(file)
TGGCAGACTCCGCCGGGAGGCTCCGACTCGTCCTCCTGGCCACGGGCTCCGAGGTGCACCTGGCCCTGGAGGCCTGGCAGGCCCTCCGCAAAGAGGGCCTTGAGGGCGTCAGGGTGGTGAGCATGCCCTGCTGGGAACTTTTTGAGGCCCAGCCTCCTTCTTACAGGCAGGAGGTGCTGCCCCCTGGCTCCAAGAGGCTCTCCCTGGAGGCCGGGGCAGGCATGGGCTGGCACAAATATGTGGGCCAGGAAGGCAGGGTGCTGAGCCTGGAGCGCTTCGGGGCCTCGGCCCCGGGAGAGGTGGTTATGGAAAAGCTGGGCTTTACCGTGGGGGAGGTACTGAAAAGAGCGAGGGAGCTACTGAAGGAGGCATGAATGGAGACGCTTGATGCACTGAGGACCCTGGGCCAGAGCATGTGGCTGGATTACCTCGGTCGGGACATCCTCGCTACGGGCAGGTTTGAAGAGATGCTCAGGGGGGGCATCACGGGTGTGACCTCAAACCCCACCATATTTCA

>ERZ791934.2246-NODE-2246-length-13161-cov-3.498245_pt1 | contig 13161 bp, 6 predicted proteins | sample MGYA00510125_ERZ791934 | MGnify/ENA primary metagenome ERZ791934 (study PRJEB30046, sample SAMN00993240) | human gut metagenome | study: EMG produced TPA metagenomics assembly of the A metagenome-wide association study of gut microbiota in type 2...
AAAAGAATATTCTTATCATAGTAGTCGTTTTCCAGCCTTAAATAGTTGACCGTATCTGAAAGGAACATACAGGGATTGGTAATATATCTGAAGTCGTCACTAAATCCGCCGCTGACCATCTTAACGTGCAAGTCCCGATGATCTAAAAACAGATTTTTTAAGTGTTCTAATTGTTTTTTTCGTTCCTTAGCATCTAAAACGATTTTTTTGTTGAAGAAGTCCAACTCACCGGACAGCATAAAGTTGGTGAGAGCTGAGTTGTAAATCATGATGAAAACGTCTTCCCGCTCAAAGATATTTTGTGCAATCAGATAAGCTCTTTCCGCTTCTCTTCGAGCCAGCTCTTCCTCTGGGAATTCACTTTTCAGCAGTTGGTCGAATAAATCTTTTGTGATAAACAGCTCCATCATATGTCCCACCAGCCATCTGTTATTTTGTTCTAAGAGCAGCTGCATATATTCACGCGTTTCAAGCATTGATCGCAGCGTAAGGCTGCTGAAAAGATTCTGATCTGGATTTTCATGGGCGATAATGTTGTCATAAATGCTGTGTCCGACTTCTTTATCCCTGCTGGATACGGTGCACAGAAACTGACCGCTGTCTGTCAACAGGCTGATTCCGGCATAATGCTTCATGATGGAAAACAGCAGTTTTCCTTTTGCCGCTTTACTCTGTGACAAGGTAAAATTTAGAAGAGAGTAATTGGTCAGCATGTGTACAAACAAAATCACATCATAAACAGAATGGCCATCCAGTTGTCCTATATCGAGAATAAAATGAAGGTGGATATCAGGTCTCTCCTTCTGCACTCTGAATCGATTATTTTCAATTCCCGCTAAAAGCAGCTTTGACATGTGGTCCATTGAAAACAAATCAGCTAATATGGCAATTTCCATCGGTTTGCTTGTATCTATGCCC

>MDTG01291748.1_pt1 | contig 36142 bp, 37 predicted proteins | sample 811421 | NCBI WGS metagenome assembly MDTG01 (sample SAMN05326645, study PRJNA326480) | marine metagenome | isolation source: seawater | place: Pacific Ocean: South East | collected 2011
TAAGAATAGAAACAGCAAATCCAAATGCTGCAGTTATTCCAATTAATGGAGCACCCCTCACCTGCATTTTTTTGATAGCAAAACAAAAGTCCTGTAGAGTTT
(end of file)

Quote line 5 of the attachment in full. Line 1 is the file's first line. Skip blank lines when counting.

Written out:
TAAGAATAGAAACAGCAAATCCAAATGCTGCAGTTATTCCAATTAATGGAGCACCCCTCACCTGCATTTTTTTGATAGCAAAACAAAAGTCCTGTAGAGTTT